On Daily Routines, we profile successful leaders, entrepreneurs, artists, executives and athletes to explore their routines, schedules, habits and day in the life.
NBA player and Phoenix Suns point guard Chris Paul had a health and fitness reawakening a few years ago. It was mid-way through the 2018 season and the 33-year old basketball player, who was still with the Houston Rockets at the time, had just suffered a hamstring injury — the fifth of his career — which caused him to miss 17 consecutive games.
The hamstring injury, plus the fact that Paul had only scored an average of 15.6 points per game — a career low for him — while logging just 58 games throughout the season — had everyone questioning how much he left in his career.
Paul strained his hamstring in Game 5 of the Western Conference finals last season, an injury that he has never seemed to fully recover from. It has been one issue after another over the past nine months. He dealt with elbow tendinitis and a sore left leg at the start of the season, and he missed almost a month with another hamstring injury. Paul has played in 44 of 67 games this season, which could end up as the fourth consecutive season in which he has played in fewer games than the one before.How Much Does Chris Paul Have Left? | The Ringer
But Paul was determined to fix up his game. Flying down to Miami, he linked up with Donnie Raimon, the owner of DBC Fitness, who began working extensively with the legendary point guard. The two hit it off and revamped Paul’s entire approach to training. “It’s just attention to detail as far as weight training, the way my body moves,” Paul explained to Men’s Health. “I think my body moves a lot more efficiently than it used to.”
Along with his new workout regime, Paul also discovered the benefits of plant-based eating to his lifestyle in 2019 after serving as a co-executive producer for the 2018 Netflix documentary, The Game Changers, which explored various athletes who lived on plant-based diets.
It was the moment that Paul’s approach to food completely flipped — he went from guzzling sodas and having pregame burgers and fries to drinking coconut water and eating vegan, gluten-free brownies.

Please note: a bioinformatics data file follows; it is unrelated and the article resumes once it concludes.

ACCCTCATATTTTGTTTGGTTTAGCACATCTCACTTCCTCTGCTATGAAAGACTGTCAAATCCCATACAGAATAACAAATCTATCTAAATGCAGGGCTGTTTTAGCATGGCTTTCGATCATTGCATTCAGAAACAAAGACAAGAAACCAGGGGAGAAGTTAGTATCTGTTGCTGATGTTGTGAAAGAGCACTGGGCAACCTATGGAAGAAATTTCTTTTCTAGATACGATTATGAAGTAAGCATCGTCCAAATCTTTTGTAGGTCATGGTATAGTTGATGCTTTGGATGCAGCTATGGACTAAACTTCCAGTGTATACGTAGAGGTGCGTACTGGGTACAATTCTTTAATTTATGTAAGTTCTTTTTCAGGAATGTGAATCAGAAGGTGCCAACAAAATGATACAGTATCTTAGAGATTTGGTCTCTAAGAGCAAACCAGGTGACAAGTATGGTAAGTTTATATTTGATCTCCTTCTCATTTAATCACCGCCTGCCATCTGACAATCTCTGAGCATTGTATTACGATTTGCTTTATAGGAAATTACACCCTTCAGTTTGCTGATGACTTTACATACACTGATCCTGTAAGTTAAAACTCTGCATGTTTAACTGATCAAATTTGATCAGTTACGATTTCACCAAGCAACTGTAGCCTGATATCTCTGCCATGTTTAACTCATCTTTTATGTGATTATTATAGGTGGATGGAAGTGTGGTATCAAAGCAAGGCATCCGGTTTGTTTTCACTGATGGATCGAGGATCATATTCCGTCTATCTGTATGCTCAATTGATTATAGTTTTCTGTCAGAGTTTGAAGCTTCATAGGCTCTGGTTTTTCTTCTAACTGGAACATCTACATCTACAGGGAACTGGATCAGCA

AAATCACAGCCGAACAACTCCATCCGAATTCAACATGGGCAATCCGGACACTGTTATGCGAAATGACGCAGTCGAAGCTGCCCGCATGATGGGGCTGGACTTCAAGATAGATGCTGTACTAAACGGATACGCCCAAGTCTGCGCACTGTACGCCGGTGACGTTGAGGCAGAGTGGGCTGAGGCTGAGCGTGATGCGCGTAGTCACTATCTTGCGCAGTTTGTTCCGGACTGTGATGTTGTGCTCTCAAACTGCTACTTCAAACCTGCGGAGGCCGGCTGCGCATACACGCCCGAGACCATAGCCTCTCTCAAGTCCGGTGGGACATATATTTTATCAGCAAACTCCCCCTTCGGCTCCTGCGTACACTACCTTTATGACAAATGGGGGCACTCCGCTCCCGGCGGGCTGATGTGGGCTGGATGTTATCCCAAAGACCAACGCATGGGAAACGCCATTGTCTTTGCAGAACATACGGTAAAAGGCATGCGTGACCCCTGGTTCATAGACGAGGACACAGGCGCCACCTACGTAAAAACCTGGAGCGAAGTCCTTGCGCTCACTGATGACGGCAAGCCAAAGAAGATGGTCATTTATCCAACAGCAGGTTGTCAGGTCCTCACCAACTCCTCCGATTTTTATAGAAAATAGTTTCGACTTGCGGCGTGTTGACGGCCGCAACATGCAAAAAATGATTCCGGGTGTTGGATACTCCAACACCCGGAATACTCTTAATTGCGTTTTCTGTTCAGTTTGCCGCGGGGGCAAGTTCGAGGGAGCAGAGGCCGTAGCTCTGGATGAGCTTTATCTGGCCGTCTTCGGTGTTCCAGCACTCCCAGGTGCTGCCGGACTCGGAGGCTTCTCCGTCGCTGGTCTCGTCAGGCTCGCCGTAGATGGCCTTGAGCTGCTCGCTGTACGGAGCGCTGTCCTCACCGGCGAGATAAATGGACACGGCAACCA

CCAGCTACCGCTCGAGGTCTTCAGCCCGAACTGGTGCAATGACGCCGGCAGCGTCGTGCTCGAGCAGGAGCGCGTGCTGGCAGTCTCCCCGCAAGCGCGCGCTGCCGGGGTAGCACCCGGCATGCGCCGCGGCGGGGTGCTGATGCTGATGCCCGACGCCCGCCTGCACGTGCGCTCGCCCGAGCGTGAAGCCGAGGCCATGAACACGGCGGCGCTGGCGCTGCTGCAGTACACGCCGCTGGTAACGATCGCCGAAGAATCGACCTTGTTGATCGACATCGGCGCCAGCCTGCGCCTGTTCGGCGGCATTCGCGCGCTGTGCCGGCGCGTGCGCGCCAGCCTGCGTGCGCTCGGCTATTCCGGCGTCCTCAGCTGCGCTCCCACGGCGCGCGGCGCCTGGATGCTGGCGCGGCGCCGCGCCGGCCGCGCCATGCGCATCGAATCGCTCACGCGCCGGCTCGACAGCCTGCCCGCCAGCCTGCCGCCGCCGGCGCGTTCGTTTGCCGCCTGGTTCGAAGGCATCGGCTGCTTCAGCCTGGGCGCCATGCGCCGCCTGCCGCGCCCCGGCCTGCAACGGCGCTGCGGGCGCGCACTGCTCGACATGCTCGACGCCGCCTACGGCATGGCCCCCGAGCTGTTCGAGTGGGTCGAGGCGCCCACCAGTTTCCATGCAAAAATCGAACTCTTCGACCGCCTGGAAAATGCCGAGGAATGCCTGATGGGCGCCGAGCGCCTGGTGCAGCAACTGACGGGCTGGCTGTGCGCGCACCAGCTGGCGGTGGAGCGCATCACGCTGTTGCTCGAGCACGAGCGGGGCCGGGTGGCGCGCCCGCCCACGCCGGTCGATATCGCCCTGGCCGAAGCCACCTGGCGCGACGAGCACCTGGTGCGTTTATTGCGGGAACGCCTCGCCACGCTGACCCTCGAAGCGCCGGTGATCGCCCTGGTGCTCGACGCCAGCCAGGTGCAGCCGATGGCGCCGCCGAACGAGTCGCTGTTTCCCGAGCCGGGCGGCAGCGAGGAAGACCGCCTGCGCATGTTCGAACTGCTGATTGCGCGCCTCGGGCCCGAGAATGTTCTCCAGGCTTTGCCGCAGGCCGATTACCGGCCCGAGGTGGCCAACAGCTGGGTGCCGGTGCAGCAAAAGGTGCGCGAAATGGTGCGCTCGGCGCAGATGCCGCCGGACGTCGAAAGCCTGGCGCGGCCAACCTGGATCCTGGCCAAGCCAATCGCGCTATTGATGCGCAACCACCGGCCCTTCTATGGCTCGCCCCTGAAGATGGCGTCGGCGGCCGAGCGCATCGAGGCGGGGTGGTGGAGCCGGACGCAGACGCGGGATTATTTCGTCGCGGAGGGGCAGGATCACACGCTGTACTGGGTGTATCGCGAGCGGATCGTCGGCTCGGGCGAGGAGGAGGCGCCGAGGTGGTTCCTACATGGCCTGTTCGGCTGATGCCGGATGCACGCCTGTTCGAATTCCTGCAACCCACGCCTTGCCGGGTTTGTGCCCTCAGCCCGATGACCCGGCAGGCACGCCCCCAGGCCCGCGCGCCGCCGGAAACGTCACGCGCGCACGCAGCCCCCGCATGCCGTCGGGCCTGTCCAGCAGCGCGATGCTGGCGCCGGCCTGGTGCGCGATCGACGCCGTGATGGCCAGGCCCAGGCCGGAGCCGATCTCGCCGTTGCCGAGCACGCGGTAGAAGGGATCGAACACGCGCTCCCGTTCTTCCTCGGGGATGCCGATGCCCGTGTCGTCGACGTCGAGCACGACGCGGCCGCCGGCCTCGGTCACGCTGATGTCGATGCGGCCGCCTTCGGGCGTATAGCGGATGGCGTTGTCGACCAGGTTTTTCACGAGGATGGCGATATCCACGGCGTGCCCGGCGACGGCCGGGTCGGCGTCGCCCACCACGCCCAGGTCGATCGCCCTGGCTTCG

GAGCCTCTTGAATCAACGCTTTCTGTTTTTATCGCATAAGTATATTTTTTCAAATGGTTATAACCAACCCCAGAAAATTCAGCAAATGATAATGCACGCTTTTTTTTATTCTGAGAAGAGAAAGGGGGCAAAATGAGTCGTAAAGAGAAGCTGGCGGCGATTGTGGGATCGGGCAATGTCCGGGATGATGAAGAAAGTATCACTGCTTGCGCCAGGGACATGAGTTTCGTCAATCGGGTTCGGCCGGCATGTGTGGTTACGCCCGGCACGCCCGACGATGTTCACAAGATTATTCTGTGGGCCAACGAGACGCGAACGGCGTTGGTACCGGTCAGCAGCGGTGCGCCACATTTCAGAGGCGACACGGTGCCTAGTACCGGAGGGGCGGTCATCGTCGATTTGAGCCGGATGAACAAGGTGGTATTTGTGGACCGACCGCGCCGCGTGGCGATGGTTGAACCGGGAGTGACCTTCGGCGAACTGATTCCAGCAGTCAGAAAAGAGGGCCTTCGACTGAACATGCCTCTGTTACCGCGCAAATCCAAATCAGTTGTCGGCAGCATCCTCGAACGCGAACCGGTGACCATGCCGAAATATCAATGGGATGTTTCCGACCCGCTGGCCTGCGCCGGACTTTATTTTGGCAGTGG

Everything that you do is an investment. One of the first things I tell young guys is that they should invest in a chef. I say that because the one thing you do every day is you eat.How Chris Paul Got Faster, Stronger, and More Durable at 36 | Men’s Health
Chris Paul’s training routine & diet
With Paul’s renewed approach to nutrition and training, it’s no longer about on-season and off-season anymore, but rather a continuous and sustainable routine focused on taking care of his body. “I don’t even know if I took a week off from lifting. It’s not so much the on-the-court shooting and moving, but I’m constantly stretching and in the weight room,” he told GQ. “I never really took a full week off from that.”
In the same interview, Paul gave readers an example daily meal plan as part of his plant-based diet.
Breakfast usually includes a JustEgg scramble with vegetables, Beyond Meat sausage patties, a side of fruit and my vitamins. Lunch would be salad, a sauteed vegetable bowl with rice and a protein drink. For dinner, my chef prepares meals that give me nutrients I need to perform the next day. I eat a variety of beans, grains, and veggies.The Real-Life Diet of Chris Paul, Who’s Eaten Plant-Based Since 2019 | GQ
But just because he’s plant-based doesn’t mean that Paul doesn’t have cheat meals here and there. But those meals are no longer the burgers and fries or fried chicken and pulled pork. “My cheat day meal now: I like cookies,” he said. Luckily for the Suns point guard, he has access to a variety of delicious plant-based cookies, including gluten-free fried Oreos, gluten-free brownies and vegan cookie bars.
When it comes to his training, even when he’s not at practice or weightlifting, Paul still likes to keep active. “I still usually work out and train daily, whether it’s SoulCycle for two or three days a week,” he told Men’s Journal. “I might hit Orangetheory[fitness]. I’ve got a gym at my house, and I’m just always constantly keeping my body active. Why get completely out of shape, only to have to do all that work to get it back there?”
Paul also credits the plant-based diet for having a huge impact on his recovery the day after a game or training. Prior to going plant-based, Paul would feel sore after weightlifting sessions and have to sit in cold tubs, but now, with the belief that his diet reduces inflammation in his body, he no longer has to do it.
“A ton of guys can be really good on Monday night and drop 35, but how good can you be on Tuesday?” Paul told Men’s Health. “And now you gotta play on Thursday? Can you be good on Friday?”
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